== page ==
People have asked about the meaning of the An-shu title that Rumiko and I use. Though the world knows our school as SKH Quest Center for Martial Arts in Dayton, the original Japanese name for our dojo is Kasumi-An. I have used that name since the 1980s to describe my dojo and the training method of that dojo, way before we founded the current SKH Quest network in the mid-1990s.
The Kasumi-An is specifically the house I live in and the dojo and meditation halls in my house. People come to that Kasumi-An for private lessons with me. By extension, Kasumi-An also refers to the training curriculum system program taught in all dojos across the globe that operate as branches furthering my work in the world.
Kasumi translates from Japanese to “haze” in English. There is the obvious homonym where “haze” sounds like “Hayes”, but beyond that, ancient legends from Japan’s warrior past often give kasumi an association with the lore of the ninja. For example, the recluse mountain yogi Kasumi Gakure Doshi was the teacher of Daisuke Togakure in the historical Japanese tradition I studied on my way to developing To-Shin Do. Kasumi implies that the enemy thinks he sees and knows what and who we are, but he is deluded and we encourage him to hold that delusion.
The An is a place of refuge, usually a small cottage temple on the grounds of a larger temple to which warriors or monks could retreat in the old culture of Japan. The An is a place you can go to get a break from all the craziness in life, all the heartbreak and heartache, the frustration, the overdone pointless competition, all the meanness, all the compelling distraction from what is truly important. Taking refuge in the An, you get your batteries re-charged, your juices re-bubbled, your vision re-focused, your intentions re-calibrated. You get back in connection with the touch of life itself. On retreat, you get back to what is real for you, or you practice arts or meditations that allow you to expand to new broader horizons what is real. After your time in the An, you are ready to re-enter your community refreshed and renewed and re-pledged to making the world a better, healthier, saner, safer place for all.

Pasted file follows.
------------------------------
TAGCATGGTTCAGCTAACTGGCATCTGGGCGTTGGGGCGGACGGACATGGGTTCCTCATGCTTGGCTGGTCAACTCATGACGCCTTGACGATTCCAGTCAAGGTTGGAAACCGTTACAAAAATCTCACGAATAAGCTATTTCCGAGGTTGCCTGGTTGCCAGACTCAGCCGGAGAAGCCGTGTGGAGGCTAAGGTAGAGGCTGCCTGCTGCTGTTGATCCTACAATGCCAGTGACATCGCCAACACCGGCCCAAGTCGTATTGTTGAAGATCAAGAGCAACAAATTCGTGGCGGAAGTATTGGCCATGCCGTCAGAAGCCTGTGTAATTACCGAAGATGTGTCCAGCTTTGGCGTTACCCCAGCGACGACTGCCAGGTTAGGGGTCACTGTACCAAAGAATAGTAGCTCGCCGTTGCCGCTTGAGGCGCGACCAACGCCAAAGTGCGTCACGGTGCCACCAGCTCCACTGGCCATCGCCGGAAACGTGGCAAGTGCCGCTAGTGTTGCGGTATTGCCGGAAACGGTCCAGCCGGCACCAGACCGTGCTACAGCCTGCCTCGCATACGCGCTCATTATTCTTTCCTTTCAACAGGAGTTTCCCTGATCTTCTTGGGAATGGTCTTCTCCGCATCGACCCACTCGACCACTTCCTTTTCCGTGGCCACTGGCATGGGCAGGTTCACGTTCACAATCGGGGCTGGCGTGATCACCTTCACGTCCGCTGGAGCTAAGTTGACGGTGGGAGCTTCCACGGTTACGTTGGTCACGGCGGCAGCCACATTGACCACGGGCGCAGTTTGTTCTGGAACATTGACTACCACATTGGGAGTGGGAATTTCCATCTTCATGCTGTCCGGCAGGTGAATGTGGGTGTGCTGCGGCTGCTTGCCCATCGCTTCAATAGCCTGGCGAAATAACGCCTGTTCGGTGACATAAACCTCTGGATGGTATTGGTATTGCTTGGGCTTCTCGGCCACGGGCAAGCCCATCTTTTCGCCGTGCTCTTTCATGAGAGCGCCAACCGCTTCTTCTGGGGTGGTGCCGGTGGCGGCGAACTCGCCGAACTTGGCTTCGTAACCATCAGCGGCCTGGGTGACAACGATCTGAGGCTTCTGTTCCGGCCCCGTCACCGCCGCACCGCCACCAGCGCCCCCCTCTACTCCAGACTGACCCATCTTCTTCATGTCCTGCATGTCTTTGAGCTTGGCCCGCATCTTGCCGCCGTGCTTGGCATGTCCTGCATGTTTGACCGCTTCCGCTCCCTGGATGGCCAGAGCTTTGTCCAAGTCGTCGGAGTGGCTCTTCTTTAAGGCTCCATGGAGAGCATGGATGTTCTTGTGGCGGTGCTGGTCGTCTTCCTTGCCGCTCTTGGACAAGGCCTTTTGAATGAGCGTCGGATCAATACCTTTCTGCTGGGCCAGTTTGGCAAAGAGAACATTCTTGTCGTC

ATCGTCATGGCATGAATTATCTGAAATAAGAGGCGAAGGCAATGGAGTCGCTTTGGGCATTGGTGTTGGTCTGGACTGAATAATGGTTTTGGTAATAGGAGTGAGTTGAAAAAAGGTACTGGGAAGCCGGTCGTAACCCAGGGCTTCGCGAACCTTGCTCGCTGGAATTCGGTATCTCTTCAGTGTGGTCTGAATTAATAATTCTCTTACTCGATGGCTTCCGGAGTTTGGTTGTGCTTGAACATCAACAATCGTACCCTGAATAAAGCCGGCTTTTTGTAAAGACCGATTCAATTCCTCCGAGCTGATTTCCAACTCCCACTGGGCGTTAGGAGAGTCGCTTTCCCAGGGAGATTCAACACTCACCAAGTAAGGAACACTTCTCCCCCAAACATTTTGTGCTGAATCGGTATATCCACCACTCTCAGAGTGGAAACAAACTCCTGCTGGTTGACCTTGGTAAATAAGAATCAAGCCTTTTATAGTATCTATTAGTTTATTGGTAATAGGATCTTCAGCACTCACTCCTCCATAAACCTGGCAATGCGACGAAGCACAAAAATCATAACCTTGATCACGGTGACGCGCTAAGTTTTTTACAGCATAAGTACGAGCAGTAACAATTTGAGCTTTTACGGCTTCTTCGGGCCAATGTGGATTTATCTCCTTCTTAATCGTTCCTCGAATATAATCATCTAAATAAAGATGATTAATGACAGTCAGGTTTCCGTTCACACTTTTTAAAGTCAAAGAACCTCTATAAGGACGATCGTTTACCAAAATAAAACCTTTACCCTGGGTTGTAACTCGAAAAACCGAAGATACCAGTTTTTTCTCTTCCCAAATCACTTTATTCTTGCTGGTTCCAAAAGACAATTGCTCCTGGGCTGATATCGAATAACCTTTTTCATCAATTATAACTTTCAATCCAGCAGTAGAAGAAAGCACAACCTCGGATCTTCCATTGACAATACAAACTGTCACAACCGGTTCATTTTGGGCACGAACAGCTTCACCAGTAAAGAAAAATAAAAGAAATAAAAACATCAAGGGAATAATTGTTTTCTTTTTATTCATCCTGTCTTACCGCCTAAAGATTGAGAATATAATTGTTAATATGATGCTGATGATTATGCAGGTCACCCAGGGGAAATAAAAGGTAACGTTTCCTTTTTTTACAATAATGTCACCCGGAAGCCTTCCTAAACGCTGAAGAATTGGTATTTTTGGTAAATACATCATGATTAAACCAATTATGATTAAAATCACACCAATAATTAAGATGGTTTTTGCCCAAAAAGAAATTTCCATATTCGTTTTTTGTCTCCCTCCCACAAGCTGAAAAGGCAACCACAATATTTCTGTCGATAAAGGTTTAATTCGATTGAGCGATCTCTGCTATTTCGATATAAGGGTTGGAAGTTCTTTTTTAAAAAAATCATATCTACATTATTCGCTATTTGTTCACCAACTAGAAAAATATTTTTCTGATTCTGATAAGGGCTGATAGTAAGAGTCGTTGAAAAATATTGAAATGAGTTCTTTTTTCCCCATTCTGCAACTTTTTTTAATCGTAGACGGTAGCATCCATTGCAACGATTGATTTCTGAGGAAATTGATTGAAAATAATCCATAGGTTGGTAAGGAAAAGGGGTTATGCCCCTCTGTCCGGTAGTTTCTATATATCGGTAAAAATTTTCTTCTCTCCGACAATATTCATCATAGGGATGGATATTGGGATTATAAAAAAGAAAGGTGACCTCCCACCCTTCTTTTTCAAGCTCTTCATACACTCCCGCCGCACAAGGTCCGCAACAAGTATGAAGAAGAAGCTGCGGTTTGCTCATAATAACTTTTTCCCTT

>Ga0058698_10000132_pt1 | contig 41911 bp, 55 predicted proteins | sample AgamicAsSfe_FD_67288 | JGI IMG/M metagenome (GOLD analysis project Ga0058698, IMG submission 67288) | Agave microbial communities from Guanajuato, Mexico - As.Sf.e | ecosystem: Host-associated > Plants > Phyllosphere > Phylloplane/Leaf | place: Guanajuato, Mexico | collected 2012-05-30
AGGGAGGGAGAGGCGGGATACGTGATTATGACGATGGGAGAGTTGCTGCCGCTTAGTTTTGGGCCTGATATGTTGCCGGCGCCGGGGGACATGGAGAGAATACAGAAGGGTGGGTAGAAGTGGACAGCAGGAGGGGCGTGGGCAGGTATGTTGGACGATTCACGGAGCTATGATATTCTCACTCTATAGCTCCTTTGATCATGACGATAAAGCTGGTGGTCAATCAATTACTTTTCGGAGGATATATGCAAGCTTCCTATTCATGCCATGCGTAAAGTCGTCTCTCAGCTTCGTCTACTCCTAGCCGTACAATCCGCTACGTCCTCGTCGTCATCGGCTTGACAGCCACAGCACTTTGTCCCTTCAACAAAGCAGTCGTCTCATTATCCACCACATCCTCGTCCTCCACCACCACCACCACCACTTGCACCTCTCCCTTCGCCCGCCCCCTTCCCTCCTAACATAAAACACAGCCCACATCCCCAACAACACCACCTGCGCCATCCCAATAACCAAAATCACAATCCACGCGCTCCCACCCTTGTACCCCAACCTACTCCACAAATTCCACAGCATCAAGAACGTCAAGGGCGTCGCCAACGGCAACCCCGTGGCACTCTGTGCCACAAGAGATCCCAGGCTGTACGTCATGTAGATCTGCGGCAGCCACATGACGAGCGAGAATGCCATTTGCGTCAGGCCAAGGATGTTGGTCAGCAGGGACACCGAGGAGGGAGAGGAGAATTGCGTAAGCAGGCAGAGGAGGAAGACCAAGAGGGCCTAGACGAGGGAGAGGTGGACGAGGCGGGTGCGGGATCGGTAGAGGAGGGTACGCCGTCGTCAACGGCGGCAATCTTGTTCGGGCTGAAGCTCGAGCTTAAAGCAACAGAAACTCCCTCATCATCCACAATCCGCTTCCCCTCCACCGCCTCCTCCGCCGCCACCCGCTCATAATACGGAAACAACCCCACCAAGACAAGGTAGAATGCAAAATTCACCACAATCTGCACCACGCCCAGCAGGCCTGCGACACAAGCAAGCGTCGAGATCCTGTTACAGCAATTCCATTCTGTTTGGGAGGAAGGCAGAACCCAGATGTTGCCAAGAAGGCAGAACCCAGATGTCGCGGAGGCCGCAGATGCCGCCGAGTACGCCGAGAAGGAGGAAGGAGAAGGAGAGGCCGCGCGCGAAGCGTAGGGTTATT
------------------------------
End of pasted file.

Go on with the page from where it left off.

Shu in Japanese means one who runs an operation or facility of some sort. The common translation is “master”, but it really implies more like “facilitator”, in the sense of being the stable master where horses are trained, or range master where firearms are taught. An-shu is then retreat master, or “one who facilitates the retreat cottage”. I hyphenate the title so the English hints at the two Japanese kanji letters for An and Shu that form the word; it could just as well be written Anshu.
An-shu is a very humble title of service, deliberately chosen in my mid-40s when I went from 30 years as a self-oriented student of the martial arts to a new focus on assisting others to find the martial truths that I had attained. An-shu is not a ninja title as such. Yes, I am aware that a few individuals pretending to a past of “secret ninja training” have adopted my An-shu title in imitation; that is so predictable that there is little I can say about it. You cannot properly be titled An-shu if you are not head of an An.
Others suggested I use an impressive title like soke, which means “original founding family”, or saiko shihan, which means “top-ranked master”, or kan-cho, which means “training hall headmaster”. Those are oft-used titles for head of a martial group, but those seemed to miss the mark of what I wanted to communicate. I want to be on record as a person who vowed to devote himself to assisting others as a guide on the path. An-shu as “custodian of the spiritual inn” seems warmer and more in line with my focus these days in my 60s. No need for a grand and formal high-falutin’ title, because as I have often commented before, my real rank is “Stephen K. Hayes”, the most honest and powerful title I could use.